The idea-expression dichotomy underpins much of intellectual property law. It is most commonly associated with copyright (and heavily discussed in, for example, Baigent v Random House), but also supports the requirement in trademark law that a mark must be sufficiently clear, precise, self-contained, easily accessible, intelligible, durable and objective (the Sieckmann criteria, also set out at recital 10 to the EUTM Regulation).  Clearly defined expressions are protectable; ideas are not.

Sieckmann has underpinned a number of high-profile decisions in both EU and UK courts to deny (or withdraw) protection of non-traditional marks, for example in Scrabble tiles (whose shape, size and design were found to lack clarity in Spear v Zynga), Cadbury’s purple color (in which its application for Pantone 2685C being the predominant color on its product packaging was found insufficiently clear by the Court of Appeal), Red Bull’s two-color silver and blue mark (found not to clearly define the relationship of the colours and therefore be unregistrable), or the Sieckmann decision itself which found smells to be unregistrable.

The CJEU now appears to have carried the Sieckmann requirement for clarity into copyright law. Levola manufactures a spreadable cream-cheese dip, Heksenkaas. In January 2014, Smilde started to manufacture a similar product called Witte Wievenkaas. Levola claimed that Smilde’s product infringed copyright in the taste of Heksenkaas, and the Supreme Court of the Netherlands referred a number of questions to the CJEU. The key question was, in effect, whether the Copyright Directive precludes copyright from subsisting in taste.

Advocate General Wathelet, in his opinion, found that copyright should not subsist in taste. He suggested that the taste of a food constitutes an idea (rather than an expression, which would be the form in which a recipe was expressed) and is therefore not protectable. Furthermore, even if taste were an expression, on the basis of today’s technology taste and scent are not precisely or objectively identifiable (perhaps because a taste can only exist as it affects the taster); by reference to Sieckmann, he, therefore, ruled out protecting taste.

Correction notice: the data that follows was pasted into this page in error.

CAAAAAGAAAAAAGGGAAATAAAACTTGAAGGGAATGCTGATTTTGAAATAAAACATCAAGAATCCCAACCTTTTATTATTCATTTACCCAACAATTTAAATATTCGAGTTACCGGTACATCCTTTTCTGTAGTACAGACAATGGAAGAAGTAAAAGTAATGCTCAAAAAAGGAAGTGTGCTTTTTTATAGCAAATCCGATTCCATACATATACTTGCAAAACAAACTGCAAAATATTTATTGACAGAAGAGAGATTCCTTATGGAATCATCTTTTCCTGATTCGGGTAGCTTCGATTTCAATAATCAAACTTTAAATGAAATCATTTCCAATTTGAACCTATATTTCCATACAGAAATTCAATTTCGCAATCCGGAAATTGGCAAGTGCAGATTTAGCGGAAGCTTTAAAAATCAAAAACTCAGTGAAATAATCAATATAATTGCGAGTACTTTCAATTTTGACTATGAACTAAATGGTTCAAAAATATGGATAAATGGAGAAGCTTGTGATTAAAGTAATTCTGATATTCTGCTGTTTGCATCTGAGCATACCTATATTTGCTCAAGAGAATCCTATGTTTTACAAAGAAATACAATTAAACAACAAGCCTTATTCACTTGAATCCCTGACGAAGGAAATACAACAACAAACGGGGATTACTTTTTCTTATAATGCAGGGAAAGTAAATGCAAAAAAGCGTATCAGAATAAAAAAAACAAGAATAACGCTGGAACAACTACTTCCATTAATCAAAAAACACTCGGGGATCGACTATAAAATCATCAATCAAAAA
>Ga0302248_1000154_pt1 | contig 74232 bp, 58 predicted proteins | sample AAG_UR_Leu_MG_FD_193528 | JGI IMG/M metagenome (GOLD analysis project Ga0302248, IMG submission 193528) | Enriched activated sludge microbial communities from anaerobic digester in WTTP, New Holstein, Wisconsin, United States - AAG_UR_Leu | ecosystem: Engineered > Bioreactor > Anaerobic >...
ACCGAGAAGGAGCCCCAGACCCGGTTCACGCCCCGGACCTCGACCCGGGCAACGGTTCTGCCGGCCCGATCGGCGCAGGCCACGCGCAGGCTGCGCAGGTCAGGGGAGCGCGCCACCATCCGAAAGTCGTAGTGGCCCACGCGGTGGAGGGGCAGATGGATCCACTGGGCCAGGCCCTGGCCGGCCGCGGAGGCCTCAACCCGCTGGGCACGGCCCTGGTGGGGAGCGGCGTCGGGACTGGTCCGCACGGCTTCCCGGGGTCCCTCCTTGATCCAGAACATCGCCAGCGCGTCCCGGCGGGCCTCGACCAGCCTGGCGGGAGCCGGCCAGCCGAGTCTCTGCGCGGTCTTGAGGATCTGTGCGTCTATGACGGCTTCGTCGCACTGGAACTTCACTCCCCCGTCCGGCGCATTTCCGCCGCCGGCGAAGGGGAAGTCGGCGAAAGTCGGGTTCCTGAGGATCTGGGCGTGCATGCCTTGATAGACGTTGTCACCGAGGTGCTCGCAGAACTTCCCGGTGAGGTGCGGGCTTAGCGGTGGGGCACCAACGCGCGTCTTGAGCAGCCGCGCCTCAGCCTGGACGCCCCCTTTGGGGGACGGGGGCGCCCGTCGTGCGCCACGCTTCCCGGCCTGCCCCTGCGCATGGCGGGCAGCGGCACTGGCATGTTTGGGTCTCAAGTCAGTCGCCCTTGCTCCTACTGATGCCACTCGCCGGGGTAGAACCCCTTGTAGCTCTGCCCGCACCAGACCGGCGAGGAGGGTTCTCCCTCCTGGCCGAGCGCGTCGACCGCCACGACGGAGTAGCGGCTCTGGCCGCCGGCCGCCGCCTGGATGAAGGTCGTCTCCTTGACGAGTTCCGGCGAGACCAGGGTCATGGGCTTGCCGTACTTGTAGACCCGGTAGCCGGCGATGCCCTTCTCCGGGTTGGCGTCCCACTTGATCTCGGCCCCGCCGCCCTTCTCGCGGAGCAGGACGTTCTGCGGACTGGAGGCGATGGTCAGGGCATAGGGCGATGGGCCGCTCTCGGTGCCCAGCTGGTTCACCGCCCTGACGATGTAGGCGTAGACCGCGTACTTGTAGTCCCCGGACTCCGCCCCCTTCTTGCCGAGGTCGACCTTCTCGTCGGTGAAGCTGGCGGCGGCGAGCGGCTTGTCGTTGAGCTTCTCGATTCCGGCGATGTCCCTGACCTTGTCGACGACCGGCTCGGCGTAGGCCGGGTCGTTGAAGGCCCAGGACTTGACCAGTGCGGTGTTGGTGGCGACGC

The judgment followed much of this logic, but focused almost exclusively on Sieckmann, stating that a work must be expressed in a manner making it identifiable with sufficient precision and objectivity, without ruling on whether taste is an idea or expression. The judgment states that “it is not possible in the current state of scientific development to achieve by technical means a precise and objective identification of the taste of a food product”. By focusing the practical (rather than legal) difficulties in protecting taste, the CJEU appears to have left the question open to being revisited as technology develops.

The decision that taste is not protectable by copyright is not unexpected. Whilst reliance on Sieckmann may (ironically) create a lack of clarity, not protecting something as intangible as taste appears sensible. Furthermore, and as suggested by the Advocate General, taste seems to be the effect of the work on its consumer (similar to emotion stemming from musical works), rather than the work itself.

Despite appearing sensible, some difficulties do arise out of the judgment, and its effects are hard to pinpoint. For example, by importing Sieckmann into copyright law, it may be taken to create a requirement of fixation (which is not required by the Copyright Directive) into EU copyright law. Furthermore, in relation to infringement, how can the substantial part of a taste or smell be defined? And would the fair dealing defenses, for instance, parody or quotation, be applicable to taste?

Prior to Levola, top courts in the EU were at odds regarding protecting scents and tastes (the Dutch courts appeared more open to it than the French courts, for instance). Now, however, the CJEU appears to have closed the door on such protection for the foreseeable future, and this is, therefore, a judgment which may make enforcement against taste-alikes and smell-alikes more tricky.

On the other hand, by preventing copyright from subsisting in taste, the CJEU has maintained clarity and prevented a situation in which large players in the food or drink industry could start trying to take others out of the market due to similarity in taste.

Food, drink, and perfume companies are not the only parties likely to be interested in this decision; new developments in other sectors, for instance, multi-sensory television and cinema, are likely to give rise to further consideration of the protection of taste and smell. It is unlikely that this is the last word on such protection.

Penned by Mark Nichols – Associate at Harbottle & Lewis LLP who specializes in intellectual property.

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